Would you consider an offer to do a cameo in an upcoming movie?

That doesn’t sound juicy or worthwhile artistically to me. It’s more like showing off. I’m not interested in that. But, you know, if they brought me back all these years later, would I be interested? Depends on what they wrote.

Do you wish you had stayed closer with more of the show’s cast?

I loved Leonard [Nimoy]. He was my brother, for so many years. I wasn’t as close with DeForest [Kelley], but I had a great affection for him. The others even while they were alive, it was the weirdest thing — I never had any animosity for them. On the contrary.

When I wrote my first book, I couldn’t remember anything about “Star Trek.” So I went to some of them and said, “So what you do you remember?” While I was interviewing them, one of them said, “We never liked you.” I couldn’t figure that out and because I never had a bad word. They went in and out of liking me when it was worked for them and not liking me when that worked for them. It’s gone far beyond my consciousness, but I wonder what’s wrong with me. Why didn’t I didn’t notice it then? Why wasn’t I aware?

Did you come up with an answer?

Well, I was doing probably 10 pages of dialogue per day, doing publicity. I had three children and a divorce going on at that time. That probably occupied my attention more than anyone who I was around once or twice a week. But the set can become your home, and angry words at home can really become destructive. The last place you want to not like somebody is on the set. But I can’t remember having any bad relations with anyone.

What about George Takei? The two of you have been feuding in the press for ages now.

Star Trek: The Original Series
George Takei and William Shatner in “Star Trek: The Original Series”Everett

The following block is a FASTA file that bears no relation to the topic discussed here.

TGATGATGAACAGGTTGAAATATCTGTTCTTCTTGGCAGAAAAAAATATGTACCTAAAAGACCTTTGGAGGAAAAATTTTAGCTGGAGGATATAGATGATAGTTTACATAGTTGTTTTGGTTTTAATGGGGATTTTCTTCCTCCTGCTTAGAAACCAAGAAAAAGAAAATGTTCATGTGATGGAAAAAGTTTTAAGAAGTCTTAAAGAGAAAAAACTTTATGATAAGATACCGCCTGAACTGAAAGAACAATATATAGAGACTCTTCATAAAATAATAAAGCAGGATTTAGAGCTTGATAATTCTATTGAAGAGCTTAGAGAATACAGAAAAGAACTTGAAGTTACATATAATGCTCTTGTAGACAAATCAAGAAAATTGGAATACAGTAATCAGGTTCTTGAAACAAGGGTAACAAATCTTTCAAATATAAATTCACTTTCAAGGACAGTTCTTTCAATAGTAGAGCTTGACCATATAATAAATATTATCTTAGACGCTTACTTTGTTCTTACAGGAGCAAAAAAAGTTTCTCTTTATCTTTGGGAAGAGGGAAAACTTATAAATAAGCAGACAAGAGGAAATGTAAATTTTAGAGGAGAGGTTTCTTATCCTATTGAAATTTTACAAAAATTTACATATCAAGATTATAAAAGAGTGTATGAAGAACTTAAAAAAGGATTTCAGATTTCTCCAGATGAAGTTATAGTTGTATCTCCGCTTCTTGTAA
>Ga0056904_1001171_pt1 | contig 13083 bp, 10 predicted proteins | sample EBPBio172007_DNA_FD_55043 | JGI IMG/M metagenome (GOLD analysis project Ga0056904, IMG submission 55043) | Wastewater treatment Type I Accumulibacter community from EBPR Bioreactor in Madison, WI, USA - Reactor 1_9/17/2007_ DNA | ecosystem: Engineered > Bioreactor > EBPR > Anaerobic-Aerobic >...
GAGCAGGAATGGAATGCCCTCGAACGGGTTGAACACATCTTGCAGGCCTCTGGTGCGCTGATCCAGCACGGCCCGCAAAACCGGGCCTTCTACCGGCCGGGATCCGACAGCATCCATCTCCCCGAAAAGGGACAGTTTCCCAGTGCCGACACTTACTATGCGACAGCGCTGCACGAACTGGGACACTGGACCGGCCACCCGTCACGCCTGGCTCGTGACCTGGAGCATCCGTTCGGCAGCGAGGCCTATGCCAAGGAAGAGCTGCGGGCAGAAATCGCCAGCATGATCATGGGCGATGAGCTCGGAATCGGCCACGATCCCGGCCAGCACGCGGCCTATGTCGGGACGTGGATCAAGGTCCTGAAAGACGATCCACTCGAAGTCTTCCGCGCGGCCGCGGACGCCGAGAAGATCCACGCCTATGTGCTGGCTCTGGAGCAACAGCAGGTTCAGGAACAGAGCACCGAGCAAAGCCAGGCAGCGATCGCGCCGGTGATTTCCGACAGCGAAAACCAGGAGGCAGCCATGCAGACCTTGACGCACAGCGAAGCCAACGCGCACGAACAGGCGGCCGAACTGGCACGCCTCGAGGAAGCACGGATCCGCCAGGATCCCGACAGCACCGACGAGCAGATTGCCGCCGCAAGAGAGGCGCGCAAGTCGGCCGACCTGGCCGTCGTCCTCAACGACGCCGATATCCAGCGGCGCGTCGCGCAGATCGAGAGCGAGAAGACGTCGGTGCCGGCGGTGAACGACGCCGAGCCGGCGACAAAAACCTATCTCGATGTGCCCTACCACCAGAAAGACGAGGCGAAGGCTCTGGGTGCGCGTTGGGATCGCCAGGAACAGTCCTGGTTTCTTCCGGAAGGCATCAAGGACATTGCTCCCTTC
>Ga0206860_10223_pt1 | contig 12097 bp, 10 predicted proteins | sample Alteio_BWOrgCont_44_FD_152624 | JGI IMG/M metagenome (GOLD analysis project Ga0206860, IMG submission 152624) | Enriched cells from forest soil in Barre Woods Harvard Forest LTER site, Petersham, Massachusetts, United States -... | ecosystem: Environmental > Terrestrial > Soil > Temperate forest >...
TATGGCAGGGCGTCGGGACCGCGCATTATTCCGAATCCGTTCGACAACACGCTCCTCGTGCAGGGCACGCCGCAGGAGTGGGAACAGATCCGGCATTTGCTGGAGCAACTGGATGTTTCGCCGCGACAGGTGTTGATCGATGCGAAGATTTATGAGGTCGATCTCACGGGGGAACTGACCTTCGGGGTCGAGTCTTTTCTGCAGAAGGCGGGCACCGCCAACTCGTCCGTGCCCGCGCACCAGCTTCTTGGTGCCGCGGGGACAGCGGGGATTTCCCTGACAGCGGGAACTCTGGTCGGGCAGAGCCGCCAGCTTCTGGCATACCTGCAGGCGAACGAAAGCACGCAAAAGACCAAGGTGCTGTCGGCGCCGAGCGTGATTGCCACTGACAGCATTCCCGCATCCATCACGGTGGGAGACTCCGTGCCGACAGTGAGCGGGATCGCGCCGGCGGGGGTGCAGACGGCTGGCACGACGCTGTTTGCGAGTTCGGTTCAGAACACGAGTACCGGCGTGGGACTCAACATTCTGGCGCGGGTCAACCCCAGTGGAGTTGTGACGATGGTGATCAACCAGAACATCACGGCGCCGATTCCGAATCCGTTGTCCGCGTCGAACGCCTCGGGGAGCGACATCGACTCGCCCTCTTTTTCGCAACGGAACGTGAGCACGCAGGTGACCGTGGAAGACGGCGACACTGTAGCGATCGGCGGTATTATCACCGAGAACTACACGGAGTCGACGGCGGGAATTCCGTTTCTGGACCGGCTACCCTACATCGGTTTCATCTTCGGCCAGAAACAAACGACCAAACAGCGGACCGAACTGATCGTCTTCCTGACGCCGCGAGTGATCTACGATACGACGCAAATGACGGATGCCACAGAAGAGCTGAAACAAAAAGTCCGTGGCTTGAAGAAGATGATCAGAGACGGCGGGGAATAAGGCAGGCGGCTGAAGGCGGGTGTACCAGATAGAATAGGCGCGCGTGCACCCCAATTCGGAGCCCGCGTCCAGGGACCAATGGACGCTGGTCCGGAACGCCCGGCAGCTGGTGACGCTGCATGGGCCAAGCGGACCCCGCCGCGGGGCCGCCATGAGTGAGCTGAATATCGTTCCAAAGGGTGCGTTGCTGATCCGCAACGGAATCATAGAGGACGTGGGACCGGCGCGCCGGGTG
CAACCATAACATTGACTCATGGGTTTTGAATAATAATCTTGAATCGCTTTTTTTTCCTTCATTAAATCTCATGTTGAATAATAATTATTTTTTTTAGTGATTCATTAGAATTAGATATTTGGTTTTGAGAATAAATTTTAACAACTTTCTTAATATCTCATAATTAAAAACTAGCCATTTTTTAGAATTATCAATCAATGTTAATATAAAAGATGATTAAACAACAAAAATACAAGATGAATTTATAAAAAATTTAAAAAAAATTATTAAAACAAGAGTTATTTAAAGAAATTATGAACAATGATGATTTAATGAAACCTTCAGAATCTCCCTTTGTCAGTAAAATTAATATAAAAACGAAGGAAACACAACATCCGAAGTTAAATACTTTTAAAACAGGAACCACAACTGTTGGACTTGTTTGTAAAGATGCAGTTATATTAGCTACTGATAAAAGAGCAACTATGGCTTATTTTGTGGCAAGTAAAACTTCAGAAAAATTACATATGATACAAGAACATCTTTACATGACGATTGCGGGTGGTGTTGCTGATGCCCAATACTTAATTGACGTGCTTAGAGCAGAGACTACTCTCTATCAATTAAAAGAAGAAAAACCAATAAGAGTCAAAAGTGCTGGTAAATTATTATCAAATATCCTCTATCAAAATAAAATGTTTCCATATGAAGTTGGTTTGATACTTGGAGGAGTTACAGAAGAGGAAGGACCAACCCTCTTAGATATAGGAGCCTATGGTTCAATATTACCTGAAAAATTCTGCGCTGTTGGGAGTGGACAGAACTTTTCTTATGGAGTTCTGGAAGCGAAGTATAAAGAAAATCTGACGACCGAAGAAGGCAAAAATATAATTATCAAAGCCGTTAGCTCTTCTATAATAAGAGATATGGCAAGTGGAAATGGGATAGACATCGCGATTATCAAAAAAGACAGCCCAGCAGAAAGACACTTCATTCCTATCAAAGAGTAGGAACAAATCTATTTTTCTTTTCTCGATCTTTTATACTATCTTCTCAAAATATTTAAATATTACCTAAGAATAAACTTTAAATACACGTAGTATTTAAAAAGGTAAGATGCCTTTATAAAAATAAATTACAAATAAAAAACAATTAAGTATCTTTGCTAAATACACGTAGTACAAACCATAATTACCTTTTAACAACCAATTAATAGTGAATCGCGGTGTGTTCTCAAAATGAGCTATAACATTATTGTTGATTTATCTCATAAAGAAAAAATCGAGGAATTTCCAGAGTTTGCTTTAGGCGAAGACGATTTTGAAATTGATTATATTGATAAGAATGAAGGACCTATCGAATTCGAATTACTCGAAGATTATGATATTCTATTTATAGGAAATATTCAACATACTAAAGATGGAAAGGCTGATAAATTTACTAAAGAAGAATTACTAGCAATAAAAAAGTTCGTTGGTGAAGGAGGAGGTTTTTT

This man had a really bad upbringing. He spent his childhood in an internment camp. In my opinion, George is a very disturbed individual. Every so often I read something nasty he says about me. I thought to myself, “Why is he doing that?” And I think what he’s doing is getting publicity for the stuff that’s not working. I haven’t seen him in decades.

Now you’re an activist, and he’s an activist, so it would seem like the two of you could talk through your differences.

Why am I gonna dwell on George Takei, for crying out loud?I don’t want to enhance it or enlarge it because it’s despicable on his part. I don’t know the man. I know you now better than I know him.

You beamed into the Oscars for a sketch 10 years ago, but other than that, the Academy has never acknowledged you. Do you ever wish the movies were more widely embraced by the industry?

I would love to have gotten an Oscar. There were some terrific “Star Trek” movies that didn’t get acknowledged. The excuse was always that science fiction doesn’t get taken seriously. I don’t dwell on those things.

What keeps you going?

I’m talking to you from a lovely home overlooking the San Fernando Valley. It’s joyous to be alive. I’m healthy and I’ve provided for my family. I’ve got books. I just did a commercial for a watch I designed. I’m working on another documentary. I’ve got a music video. I’m working on a children’s album. I’m in a ferment of creativity right now.

And after I finished talking to you, I’m going to go get on my horse because I compete as a reiner, which is one of the more difficult equine sports. So what I’m saying to you is my life is so rich, so creative, and I’m so excited by what I’m doing.

“You Can Call Me Bill” premieres at the 2023 SXSW Film Festival.